A friend recently sent me an article that has been floating around the internet for a while—in fact, I’d seen it previously. But for some reason, re-reading it crystallized several themes I’d been mulling over.
The article itself was a reprint from Free Inquiry magazine.
- Continuing expressions of nationalism
- Disdain for human rights
- Intense propaganda targeting enemies and scapegoats
- Sexism (including homophobia)
- Government control of mass media
- Obsession with national security (where any questioning of tactics is considered unpatriotic)
- Joinder of religion and government
- Powerful corporations protected by law
- Labor rights suppressed
- Obsession with crime and punishment, and glorification of police
- Rampant cronyism and corruption
- Fraudulent elections
Needless to say, America (even under Bush-Cheney) is not a fascist state, nor even close, although in several of these areas over the last few years our movement has been toward, not away from, the elements Britt describes. No, I think the reason this list of danger signals struck me with particular force when I read it this time was because of the timing involved.
Just the week before, the New Jersey Supreme Court had ruled that “denying commited same-sex couples the financial and social benefits given their married heterosexual counterparts bears no substantial relationship to a legitimate government purpose.” The Republicans responded with what I can only characterize as glee; given their gloomy electoral prospects, the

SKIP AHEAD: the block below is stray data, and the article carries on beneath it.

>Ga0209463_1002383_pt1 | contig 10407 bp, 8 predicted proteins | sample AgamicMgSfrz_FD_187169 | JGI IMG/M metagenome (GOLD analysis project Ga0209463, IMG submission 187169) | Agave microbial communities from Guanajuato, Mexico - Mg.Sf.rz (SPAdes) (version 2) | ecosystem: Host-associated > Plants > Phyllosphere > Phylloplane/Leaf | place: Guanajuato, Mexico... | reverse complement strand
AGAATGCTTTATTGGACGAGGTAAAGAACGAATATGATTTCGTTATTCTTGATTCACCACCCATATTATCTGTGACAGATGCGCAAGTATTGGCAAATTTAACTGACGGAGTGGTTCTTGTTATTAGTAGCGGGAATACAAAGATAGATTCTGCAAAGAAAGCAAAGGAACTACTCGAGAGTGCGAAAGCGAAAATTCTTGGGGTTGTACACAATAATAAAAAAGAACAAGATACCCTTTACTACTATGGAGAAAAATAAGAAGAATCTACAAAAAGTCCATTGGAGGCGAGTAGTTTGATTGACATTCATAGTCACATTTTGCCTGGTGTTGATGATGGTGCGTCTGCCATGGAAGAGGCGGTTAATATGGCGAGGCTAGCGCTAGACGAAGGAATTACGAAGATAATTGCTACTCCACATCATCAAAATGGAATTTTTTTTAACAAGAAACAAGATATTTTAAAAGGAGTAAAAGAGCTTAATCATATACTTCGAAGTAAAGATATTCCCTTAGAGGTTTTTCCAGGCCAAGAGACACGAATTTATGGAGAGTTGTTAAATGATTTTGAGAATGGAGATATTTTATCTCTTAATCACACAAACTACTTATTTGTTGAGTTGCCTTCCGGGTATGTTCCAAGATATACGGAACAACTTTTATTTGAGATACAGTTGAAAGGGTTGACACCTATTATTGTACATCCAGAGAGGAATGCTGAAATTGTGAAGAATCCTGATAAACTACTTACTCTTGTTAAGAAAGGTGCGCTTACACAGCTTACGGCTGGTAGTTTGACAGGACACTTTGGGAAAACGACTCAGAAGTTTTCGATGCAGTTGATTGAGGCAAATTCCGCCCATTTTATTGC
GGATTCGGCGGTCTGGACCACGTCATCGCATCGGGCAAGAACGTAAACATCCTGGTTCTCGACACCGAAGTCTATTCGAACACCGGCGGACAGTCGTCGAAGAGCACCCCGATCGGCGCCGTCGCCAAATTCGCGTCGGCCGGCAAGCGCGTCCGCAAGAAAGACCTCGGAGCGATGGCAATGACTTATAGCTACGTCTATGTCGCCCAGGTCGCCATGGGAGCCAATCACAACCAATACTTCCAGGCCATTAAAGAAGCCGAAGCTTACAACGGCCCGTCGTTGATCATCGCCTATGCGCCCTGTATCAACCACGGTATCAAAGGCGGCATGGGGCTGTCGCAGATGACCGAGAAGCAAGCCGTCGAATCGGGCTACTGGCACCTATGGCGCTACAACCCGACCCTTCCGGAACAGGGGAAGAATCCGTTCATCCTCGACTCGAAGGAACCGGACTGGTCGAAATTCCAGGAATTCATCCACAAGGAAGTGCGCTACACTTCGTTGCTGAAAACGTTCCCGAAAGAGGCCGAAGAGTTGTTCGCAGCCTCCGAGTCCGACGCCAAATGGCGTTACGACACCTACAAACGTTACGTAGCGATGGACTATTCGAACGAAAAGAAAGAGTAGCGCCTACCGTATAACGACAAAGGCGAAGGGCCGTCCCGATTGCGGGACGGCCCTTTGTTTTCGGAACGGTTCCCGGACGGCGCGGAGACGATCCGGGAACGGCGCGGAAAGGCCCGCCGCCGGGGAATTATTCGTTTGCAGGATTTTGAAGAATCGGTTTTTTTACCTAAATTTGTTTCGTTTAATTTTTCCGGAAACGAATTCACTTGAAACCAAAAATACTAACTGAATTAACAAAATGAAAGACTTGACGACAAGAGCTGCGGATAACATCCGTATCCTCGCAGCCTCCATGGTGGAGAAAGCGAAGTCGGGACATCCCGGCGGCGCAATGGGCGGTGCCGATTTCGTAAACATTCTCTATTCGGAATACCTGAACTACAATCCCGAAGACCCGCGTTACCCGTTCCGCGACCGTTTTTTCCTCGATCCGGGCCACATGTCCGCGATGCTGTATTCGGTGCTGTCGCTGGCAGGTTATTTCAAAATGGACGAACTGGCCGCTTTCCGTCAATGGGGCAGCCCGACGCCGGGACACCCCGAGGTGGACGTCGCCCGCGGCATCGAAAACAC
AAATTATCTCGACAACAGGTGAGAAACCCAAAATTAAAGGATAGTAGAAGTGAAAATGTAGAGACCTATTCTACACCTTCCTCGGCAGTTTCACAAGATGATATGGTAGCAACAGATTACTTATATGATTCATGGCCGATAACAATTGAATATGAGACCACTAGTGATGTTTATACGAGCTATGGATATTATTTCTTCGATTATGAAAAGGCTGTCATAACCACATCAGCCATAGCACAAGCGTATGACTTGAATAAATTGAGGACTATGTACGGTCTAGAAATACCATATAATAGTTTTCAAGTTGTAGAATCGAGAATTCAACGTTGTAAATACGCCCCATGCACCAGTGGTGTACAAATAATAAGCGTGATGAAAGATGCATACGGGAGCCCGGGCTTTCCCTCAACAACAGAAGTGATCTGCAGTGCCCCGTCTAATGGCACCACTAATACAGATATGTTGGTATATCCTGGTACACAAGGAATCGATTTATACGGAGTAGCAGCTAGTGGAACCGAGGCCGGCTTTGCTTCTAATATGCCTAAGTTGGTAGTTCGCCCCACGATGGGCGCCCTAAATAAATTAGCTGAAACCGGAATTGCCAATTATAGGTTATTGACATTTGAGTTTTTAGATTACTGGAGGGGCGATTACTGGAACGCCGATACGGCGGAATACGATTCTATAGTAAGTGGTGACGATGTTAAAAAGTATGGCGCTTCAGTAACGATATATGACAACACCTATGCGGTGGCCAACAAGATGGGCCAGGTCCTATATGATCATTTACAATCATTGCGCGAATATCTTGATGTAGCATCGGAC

Can we spell “scapegoating”?
This was just one more example of the unrelenting attacks on the gay community that have become almost reflexive on the part of the Republican party. Here in
I can’t help being nostalgic for the Republican Party I used to know. When I ran for Congress as a Republican, in 1980, my positions in support of gay rights created virtually no comment. I was considered a typical, conservative Republican—too conservative for many other Republicans, who voted instead for Andy Jacobs, my Democratic opponent. Today, that Republican Party no longer exists. I miss it—and I don’t recognize the party that has taken its place.
Reading Britt’s article reminded me why I left. Too many of the positions trumpeted by today’s version of the GOP are positions uninformed by the history he recounts, held by folks who don’t understand where such positions can lead.
If we aren’t eternally vigilant, it could happen here.